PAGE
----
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Mitski’s “Laurel Hell” Album Review

Ever since Japanese-American artist Mitski originally announced she would be taking a pause in her music career in 2019, fans and admirers have been waiting with anticipation at the idea of her return. On Feb. 4, Mitski released her sixth (and possibly last) studio album, Laurel Hell, much to her fans’ revel.

This album contains sounds familiarly heard in Mitski’s other discography, often employing synthpop sounds and techniques emulating an 80’s inspired feel. However, while the more upbeat and buoyant songs contain these playful elements of synth music and rhythmic beats, this juxtaposes the other half of this album with songs including the deeper and forlorn messages illuminated in the lyricism and more melancholy tunes. The focus of this album’s message is on a theme commonly seen in her past works: relationships.

However, this album takes the notion of relationships in its broadest sense to explore and dissect the multitude of relationships artist Mitski herself has faced, including relationships between her lovers, fans, choices and most specifically, her career and values in music and its accompanying industry life. The term “Laurel Hell” is an allusion to a term identifying the experience of falling into a laurel bush, often leaving one with the inability to escape as they are enclosed in its dense thickets. However, laurel bushes are also known to produce flowers of great beauty in contrast with its suffocating foliage; this idea of laurel bushes, carrying their allure in beauty while simultaneously acting as a suffocating trap, mirrors themes and emotions expressed in this album.

After listening to the entire album on repeat for days, I can conclude for myself that this album did not stray far from Mitski’s typical discography, feeling like the exact type of work you would expect from Mitski; this is not meant to be considered a critique nor a downside. This album as a whole, while acting as the epitome of Mitski’s emotionally charged, experimental sound, comes off as a more refined, mature work that plays on her talents in all the best ways possible.

We’ve previously heard Mitski utilize 80s influence and synth-pop sounds in other previous tracks on “Be the Cowboy,” but here, she seems to take these sounds on tracks like “Stay Soft” and “Love Me More” and utilizes them not only in a melodic manner as a way to appeal to the listener’s experience, but as a way to create contrast and build emotional tension at the stark difference between sound and message.

While this may not come off as the most innovative work for Mitski, it doesn’t have to be; this album is not meant to break her barriers, but rather to showcase her growth as a singer, songwriter and artist since her first album, and she does so successfully.

While the range of sounds we hear in this track list varies from soft, melancholy ballads to hyperpop dance songs, each song works simultaneously to tell interwoven stories regarding themes of isolation, hopelessness, love versus grief. Although she writes on her own personal experiences and emotions regarding relationships and her own industry, her lyricism and emotional vulnerability allow for her music to resonate with much broader audiences than solely fellow artists.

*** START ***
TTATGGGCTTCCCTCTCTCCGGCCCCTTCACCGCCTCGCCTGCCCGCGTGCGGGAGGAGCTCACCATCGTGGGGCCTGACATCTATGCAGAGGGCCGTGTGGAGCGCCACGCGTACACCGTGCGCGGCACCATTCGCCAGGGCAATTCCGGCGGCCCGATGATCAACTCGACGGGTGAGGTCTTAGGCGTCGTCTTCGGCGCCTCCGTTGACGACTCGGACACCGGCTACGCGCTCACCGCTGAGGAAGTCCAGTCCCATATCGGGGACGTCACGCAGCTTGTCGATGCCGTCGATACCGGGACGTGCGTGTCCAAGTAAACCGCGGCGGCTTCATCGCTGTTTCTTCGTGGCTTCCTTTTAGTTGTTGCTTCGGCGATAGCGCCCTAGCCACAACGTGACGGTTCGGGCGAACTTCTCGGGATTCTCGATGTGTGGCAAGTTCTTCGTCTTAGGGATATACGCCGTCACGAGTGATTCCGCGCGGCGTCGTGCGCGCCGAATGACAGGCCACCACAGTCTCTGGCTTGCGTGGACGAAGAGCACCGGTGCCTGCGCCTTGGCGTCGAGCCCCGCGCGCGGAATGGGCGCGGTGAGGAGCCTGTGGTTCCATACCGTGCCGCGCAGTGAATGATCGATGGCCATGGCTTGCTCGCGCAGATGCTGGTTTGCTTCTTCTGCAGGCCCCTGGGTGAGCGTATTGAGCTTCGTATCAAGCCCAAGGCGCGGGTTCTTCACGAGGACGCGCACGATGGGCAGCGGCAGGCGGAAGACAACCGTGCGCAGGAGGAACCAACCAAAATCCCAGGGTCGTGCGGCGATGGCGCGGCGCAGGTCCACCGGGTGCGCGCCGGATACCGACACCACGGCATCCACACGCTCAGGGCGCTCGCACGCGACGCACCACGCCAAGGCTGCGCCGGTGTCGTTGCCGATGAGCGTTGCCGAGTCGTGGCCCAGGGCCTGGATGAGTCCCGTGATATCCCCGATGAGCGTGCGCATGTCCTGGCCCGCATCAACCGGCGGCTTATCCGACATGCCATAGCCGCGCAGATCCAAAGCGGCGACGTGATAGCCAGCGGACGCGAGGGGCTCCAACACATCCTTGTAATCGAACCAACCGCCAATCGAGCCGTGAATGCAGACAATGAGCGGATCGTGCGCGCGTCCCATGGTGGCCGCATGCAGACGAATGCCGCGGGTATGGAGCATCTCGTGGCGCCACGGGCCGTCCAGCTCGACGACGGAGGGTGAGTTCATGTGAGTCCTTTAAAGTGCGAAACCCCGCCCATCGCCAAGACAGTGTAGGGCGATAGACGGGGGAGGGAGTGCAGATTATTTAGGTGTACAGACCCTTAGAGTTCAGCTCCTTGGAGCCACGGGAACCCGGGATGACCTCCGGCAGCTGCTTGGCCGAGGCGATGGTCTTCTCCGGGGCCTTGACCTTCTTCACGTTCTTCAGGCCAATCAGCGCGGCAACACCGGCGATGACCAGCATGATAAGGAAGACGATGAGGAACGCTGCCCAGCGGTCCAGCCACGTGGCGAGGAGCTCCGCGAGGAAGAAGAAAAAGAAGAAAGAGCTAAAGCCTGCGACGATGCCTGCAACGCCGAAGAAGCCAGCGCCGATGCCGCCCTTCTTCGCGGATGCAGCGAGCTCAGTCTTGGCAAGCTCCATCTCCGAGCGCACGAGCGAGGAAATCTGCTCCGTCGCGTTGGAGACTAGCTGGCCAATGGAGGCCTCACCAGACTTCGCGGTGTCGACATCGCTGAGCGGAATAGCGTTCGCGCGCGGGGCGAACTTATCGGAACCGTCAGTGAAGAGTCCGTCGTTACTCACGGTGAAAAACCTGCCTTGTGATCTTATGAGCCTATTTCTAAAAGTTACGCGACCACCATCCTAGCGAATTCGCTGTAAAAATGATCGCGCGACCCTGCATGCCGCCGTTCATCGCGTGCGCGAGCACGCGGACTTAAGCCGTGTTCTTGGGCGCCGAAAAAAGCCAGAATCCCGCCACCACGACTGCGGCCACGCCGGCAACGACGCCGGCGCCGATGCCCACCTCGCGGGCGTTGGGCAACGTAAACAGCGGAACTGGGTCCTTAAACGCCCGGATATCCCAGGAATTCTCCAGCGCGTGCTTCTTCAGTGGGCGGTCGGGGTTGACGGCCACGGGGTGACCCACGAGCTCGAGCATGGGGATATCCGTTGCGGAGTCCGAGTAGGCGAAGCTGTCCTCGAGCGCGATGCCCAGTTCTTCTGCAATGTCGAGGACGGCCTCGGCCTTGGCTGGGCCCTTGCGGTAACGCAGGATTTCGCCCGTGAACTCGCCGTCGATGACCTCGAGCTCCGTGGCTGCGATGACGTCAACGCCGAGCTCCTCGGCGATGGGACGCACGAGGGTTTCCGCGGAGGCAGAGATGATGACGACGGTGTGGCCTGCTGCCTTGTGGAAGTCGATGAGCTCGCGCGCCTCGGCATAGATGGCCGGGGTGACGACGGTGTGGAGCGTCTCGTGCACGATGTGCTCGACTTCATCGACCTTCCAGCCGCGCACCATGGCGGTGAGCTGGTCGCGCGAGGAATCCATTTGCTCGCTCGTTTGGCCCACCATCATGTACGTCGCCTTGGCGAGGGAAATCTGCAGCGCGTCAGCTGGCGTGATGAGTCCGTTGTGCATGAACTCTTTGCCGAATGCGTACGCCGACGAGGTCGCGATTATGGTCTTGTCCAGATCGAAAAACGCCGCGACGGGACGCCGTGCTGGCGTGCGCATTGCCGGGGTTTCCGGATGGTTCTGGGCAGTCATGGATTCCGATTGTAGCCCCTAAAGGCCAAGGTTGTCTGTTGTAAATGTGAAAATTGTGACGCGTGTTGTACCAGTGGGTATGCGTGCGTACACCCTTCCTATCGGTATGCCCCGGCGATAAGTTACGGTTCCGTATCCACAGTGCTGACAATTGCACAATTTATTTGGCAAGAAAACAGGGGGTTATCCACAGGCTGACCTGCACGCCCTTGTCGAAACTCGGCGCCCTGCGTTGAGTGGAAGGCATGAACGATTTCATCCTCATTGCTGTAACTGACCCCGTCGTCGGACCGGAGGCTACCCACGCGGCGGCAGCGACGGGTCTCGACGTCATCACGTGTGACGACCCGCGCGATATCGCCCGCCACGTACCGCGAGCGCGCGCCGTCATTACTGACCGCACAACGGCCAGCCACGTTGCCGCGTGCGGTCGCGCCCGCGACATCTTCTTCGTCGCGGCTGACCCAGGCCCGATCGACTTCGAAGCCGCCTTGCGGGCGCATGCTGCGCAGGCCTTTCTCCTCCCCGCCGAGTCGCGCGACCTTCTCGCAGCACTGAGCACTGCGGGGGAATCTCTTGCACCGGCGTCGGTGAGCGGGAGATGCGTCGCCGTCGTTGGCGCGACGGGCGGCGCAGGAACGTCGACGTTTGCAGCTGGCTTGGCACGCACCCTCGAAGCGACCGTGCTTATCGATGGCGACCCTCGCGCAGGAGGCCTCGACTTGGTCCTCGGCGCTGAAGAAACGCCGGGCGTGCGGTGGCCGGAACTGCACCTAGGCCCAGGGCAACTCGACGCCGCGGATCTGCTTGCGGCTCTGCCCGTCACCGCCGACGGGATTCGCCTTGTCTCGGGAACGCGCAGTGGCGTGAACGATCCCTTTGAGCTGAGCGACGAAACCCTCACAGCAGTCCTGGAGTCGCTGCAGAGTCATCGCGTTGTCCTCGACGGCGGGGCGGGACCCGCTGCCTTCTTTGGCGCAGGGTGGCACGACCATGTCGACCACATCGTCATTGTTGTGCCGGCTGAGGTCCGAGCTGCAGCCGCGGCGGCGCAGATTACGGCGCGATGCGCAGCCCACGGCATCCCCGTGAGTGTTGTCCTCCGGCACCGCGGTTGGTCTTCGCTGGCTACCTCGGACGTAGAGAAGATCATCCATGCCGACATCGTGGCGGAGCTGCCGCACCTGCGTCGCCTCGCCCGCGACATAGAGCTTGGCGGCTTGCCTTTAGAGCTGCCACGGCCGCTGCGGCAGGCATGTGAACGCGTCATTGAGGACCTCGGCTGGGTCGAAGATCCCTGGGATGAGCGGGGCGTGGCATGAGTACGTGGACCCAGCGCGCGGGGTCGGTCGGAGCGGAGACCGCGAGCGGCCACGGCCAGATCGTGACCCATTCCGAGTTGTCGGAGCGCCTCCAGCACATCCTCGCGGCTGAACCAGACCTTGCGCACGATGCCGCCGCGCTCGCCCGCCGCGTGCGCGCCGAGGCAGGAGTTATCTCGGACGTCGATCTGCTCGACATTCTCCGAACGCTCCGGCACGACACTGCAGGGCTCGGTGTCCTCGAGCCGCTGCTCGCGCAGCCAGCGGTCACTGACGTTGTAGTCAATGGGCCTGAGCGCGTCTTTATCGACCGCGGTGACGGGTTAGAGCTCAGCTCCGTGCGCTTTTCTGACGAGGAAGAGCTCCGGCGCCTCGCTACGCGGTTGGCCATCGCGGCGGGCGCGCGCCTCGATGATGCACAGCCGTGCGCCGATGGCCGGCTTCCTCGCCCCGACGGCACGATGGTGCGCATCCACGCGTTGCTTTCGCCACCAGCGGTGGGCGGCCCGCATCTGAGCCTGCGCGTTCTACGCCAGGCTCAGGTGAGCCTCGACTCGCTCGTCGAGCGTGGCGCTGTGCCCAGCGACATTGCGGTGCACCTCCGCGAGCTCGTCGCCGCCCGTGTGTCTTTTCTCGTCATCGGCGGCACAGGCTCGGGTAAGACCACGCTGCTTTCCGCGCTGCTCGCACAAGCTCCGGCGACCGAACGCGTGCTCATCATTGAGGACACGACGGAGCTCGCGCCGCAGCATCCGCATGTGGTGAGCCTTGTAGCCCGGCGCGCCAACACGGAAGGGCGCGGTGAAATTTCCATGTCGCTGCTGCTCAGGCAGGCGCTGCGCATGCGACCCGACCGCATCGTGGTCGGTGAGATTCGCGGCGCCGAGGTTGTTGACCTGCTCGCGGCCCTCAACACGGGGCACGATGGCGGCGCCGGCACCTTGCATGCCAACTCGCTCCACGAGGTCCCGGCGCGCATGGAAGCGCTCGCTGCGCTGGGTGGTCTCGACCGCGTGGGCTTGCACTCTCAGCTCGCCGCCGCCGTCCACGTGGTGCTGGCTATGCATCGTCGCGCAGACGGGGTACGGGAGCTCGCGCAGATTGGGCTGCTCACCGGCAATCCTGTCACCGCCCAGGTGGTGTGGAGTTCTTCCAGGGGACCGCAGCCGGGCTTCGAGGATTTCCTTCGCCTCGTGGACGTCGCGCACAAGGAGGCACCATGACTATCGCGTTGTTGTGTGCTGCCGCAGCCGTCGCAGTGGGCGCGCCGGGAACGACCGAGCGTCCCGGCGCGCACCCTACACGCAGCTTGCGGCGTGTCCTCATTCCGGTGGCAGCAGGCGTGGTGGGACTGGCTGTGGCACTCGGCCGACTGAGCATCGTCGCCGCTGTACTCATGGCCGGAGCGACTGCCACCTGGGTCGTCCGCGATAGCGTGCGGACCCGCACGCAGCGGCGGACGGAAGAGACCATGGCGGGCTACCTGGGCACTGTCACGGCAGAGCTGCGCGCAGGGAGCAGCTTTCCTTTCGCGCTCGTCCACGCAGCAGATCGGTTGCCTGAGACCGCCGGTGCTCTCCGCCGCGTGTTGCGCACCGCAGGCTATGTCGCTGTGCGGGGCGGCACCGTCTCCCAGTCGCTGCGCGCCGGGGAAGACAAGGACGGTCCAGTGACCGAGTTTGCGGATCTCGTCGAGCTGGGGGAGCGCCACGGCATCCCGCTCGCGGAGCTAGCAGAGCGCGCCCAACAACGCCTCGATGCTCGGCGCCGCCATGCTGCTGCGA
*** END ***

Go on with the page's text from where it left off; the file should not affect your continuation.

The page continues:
Time and time again, Mitski is able to perfectly encapsulate the feelings one often harbors in various relationships yet lacks the words to accurately convey. She blends complex lyrics with either complementary melodies or contrasting synthpop in a way that the audience is better equipped to establish individualized emotional connection reflecting what Mitski herself is expressing.

Out of all her songs, my favorite track has become “Love Me More.” The ambiguity in the lyricism of this song creates an interpretation tailorable to an individual’s perspective. However, regardless of the relationship (whether romantic, internal, or specifically between Mitski and her career/fans/music), the emotions conveyed in the tone are clear: desperation and anxiety.

The use of a synthesizer in par with Mitski’s lyrical repetition in her bridges creates a feeling of inescapable anxiety and thoughts that cannot be contained as the intensity and craving only grow stronger with each passing repetition of each line; hence her distress over seemingly infinite tomorrow’s never allowing for a moment of reflection.

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Alexa is a Freshman majoring in English and Political Science. Her hobbies include stealing cats and creating voice memos to look back on <3 You can find her running on the track at three in the morning crying to Mitski!
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